Chelsea Walk - Cheyne Row

Turning into Cheyne Row the Catholic Church Our Most Holy Redeemer can be seen. This is dedicated to Sir Thomas More and on the altar is a relic from his vertebrae. Annually on July 7, the date of More's execution, a procession is made from the church to the convent of the order of Adoration Reparatrice in Beaufort Street and then by river to the Tower of London.

In 1872 William de Morgan moved into 8, Cheyne Row and built a kiln in the garden. It was here that he produced metallic glazed and decorated tiles. The business grew and he expanded into the Orange House, now the site of the church. He took on two assistants and opened a show room. In 1887 the factory moved to Fulham.

A plaque on number 10 commemorates Margaret Damer Dawson, founding member and first Commander of the Women's Police Service during WWI. She was also an active animal welfare reformer.

The most famous resident of Cheyne Row is Thomas Carlyle and his wife Jane. He arrived, with his wife Jane, from
Scotland in 1834 and settled for the rest of their lives at 24 Cheyne Row. Jane kept a detailed record of their domestic life describing local shops and problems with her maids. Carlyle was much troubled by the noise and had an attic room soundproofed so that he could work on his histories without too much disturbance. It was here that the Sage of Chelsea wrote The History of the French Revolution, his most famous work. Following publication, they received many visitors, including Ruskin, Tennyson and Dickens. In 1895 the house was bought by a group of admirers and eventually presented to the National Trust. The interior is lovingly preserved and the museum is open to the public from April till October.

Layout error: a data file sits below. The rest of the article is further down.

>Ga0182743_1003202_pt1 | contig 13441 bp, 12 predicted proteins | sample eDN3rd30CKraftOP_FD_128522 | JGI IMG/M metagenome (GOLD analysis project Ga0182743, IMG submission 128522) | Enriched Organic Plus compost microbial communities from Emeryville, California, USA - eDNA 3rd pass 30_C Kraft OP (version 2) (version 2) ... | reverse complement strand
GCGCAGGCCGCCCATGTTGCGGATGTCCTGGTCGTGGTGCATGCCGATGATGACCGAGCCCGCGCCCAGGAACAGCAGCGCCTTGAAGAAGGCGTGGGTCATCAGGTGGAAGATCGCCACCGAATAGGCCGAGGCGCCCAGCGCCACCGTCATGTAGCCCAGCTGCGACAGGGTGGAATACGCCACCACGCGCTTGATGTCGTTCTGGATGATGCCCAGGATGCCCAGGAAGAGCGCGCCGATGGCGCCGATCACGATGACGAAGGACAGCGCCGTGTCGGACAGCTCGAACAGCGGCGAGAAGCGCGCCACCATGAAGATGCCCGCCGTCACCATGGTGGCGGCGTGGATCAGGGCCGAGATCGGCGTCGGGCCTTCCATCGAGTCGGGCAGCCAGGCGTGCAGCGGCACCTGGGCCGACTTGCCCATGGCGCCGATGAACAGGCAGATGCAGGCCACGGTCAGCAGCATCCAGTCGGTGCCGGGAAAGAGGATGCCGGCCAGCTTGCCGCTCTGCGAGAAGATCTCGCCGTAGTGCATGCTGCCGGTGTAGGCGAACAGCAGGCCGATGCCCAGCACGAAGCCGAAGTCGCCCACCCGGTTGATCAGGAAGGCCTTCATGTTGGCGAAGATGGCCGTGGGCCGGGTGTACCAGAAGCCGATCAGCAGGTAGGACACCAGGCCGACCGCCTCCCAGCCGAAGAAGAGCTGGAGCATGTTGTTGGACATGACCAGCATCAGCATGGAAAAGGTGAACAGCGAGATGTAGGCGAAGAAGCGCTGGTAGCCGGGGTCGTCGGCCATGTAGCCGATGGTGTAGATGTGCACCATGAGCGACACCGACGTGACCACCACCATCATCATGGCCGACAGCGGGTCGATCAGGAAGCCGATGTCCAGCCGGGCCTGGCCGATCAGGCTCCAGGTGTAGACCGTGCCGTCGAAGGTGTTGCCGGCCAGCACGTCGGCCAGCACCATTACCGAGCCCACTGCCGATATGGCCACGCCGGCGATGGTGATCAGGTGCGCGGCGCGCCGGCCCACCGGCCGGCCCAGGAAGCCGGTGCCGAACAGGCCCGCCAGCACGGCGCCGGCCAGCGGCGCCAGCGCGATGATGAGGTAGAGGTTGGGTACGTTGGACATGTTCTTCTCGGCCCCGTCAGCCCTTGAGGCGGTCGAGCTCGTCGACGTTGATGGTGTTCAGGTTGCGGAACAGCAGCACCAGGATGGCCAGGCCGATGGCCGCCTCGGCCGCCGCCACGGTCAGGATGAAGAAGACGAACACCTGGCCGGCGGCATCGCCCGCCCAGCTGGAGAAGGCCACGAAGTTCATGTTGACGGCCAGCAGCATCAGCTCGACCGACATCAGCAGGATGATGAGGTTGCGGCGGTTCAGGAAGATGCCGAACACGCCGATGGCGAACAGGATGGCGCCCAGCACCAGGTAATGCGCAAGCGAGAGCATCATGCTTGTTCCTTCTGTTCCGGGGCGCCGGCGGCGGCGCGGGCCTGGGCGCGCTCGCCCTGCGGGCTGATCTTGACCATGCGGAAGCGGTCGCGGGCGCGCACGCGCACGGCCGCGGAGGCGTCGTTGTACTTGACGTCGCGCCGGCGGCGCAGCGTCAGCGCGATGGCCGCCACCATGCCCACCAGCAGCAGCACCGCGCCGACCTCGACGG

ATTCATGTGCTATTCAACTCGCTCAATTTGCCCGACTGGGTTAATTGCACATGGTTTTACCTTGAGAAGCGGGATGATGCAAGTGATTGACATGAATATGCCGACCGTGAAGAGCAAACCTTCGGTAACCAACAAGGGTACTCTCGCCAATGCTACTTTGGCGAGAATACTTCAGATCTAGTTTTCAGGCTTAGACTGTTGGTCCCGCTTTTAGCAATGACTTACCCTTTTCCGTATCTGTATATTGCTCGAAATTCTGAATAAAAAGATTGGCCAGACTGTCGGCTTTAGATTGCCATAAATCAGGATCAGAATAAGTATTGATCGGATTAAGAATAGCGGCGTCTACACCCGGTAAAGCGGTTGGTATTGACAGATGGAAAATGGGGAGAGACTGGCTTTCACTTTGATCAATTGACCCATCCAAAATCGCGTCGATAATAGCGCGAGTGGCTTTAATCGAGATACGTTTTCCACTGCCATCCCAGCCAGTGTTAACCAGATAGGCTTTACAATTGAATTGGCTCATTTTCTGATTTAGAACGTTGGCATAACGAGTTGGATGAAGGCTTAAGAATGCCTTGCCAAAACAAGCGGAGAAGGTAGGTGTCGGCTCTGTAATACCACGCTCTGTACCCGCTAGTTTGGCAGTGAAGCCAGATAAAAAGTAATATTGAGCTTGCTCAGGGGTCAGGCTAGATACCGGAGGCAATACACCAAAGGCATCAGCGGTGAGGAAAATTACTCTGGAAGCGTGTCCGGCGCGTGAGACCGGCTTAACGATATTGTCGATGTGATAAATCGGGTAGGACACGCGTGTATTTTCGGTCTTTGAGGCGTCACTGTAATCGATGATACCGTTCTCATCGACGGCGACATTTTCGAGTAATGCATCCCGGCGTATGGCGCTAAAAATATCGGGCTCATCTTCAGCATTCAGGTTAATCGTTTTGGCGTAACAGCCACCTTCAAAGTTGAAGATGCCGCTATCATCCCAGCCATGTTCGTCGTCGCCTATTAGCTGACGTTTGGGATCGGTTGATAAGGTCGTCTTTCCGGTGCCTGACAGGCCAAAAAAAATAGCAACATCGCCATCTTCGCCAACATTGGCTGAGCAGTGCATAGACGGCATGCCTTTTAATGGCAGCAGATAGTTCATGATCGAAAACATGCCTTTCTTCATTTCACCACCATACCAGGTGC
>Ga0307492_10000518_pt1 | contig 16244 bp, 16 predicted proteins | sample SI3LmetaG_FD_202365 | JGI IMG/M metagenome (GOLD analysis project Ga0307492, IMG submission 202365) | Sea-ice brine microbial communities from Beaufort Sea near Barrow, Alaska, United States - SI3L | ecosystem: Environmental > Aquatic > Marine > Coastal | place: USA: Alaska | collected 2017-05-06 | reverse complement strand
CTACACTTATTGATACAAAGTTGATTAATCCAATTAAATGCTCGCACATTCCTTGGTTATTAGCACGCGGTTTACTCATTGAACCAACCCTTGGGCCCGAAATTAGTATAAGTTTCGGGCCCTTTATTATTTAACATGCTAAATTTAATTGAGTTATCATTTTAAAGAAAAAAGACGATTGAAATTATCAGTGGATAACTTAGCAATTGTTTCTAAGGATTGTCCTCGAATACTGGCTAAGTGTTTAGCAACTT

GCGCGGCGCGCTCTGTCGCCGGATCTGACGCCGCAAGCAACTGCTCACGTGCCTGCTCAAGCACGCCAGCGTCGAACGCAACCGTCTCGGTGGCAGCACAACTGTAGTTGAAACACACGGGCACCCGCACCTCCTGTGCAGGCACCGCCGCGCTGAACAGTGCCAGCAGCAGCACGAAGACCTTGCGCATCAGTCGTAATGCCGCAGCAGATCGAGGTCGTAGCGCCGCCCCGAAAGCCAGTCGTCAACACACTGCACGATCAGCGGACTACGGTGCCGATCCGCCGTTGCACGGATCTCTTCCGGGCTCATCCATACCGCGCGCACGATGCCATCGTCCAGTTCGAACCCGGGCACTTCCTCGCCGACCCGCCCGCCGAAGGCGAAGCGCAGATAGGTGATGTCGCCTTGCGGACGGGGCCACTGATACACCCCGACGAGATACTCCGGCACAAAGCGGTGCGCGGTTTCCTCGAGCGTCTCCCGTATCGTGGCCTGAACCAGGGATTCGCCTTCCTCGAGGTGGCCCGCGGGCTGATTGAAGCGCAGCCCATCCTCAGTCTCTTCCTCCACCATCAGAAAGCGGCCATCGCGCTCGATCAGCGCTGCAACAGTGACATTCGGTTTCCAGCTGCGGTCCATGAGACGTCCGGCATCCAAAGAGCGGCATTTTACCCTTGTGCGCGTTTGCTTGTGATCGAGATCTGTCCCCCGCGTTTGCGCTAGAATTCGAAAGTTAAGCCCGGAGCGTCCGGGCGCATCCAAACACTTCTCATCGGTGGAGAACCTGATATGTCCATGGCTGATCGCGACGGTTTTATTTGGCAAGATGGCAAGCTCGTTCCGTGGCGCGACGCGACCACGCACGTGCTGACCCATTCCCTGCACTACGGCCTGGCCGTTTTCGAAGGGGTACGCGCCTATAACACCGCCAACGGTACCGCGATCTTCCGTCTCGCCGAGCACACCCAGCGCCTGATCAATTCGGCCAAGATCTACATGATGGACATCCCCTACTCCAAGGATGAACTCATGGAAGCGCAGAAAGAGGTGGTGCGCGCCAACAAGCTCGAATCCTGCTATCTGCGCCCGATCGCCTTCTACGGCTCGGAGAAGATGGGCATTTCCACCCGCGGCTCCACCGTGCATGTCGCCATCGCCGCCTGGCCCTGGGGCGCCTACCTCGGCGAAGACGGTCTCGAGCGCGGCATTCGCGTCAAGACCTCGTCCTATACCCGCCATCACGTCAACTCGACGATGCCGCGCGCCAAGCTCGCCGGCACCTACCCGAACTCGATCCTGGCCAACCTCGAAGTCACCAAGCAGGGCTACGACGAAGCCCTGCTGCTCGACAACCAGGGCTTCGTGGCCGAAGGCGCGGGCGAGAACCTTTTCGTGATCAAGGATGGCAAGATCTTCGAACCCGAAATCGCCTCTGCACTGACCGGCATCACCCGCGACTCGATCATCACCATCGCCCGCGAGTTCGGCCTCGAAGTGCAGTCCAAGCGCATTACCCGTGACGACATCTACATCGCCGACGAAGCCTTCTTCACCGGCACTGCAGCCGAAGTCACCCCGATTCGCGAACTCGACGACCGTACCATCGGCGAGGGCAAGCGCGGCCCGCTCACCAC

It was the journalist and essayist, Leigh Hunt who found the house for the Carlyles and he lived next door at number 22. Harold Skimpole, in Dickens's Bleak House, is supposedly based on Leigh Hunt. Although Hunt was made welcome at number 24 Jane, a thrifty and well organised housewife, was appalled by Marianne Hunt's housekeeping. Even Hunt himself described it as "hugger-mugger, unthrifty and sordid". To complete the picture of domestic chaos were their seven grubby, wild children.

Directions: Turn left at the bottom of the road and walk along Cheyne Walk towards Albert Bridge.

The Carlyles in their sitting room at 24 Cheyne Row

Thomas and Jane Carlyle at home
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Colour postcard of Cheyne Row looking towards the Thames in 1900

Cheyne Row looking south in 1900
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Virtual Museum – The History of the Royal Borough of Kensington and Chelsea
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